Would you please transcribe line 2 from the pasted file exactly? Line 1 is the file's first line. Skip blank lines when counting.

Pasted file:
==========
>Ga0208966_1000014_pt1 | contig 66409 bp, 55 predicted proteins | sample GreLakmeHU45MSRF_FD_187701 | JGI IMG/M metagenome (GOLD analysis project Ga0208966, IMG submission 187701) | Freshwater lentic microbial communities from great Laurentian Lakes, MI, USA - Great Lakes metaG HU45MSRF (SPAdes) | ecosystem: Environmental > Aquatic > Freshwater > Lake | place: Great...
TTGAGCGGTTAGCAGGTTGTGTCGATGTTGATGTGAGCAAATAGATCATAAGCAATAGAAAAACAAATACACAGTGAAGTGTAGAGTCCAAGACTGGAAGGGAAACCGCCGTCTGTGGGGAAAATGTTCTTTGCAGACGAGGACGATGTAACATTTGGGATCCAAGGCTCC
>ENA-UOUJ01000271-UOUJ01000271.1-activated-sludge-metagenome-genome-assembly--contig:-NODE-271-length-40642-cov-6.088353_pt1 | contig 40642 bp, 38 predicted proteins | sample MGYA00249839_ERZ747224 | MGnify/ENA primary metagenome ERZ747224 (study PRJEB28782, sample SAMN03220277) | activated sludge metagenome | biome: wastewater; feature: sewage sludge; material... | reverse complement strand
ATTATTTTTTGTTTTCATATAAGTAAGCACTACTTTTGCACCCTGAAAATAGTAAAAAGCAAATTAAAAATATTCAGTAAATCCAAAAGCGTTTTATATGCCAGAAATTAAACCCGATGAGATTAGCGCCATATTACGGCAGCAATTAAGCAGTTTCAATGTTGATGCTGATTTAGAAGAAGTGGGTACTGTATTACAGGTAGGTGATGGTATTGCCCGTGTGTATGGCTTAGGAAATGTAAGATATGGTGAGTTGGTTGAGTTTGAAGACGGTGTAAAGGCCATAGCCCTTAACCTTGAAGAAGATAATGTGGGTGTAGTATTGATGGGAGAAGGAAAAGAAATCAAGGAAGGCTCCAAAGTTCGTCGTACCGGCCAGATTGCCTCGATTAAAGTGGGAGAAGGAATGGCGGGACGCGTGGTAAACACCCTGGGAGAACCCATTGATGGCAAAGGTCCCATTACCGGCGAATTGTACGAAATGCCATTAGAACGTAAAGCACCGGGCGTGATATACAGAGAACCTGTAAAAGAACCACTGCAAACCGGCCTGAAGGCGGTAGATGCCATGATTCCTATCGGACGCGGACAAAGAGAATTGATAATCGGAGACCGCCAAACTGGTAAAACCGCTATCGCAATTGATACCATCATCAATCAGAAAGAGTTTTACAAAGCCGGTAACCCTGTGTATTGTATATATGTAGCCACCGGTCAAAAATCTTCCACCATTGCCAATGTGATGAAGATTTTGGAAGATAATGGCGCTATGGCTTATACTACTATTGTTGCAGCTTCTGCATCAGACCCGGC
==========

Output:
TTGAGCGGTTAGCAGGTTGTGTCGATGTTGATGTGAGCAAATAGATCATAAGCAATAGAAAAACAAATACACAGTGAAGTGTAGAGTCCAAGACTGGAAGGGAAACCGCCGTCTGTGGGGAAAATGTTCTTTGCAGACGAGGACGATGTAACATTTGGGATCCAAGGCTCC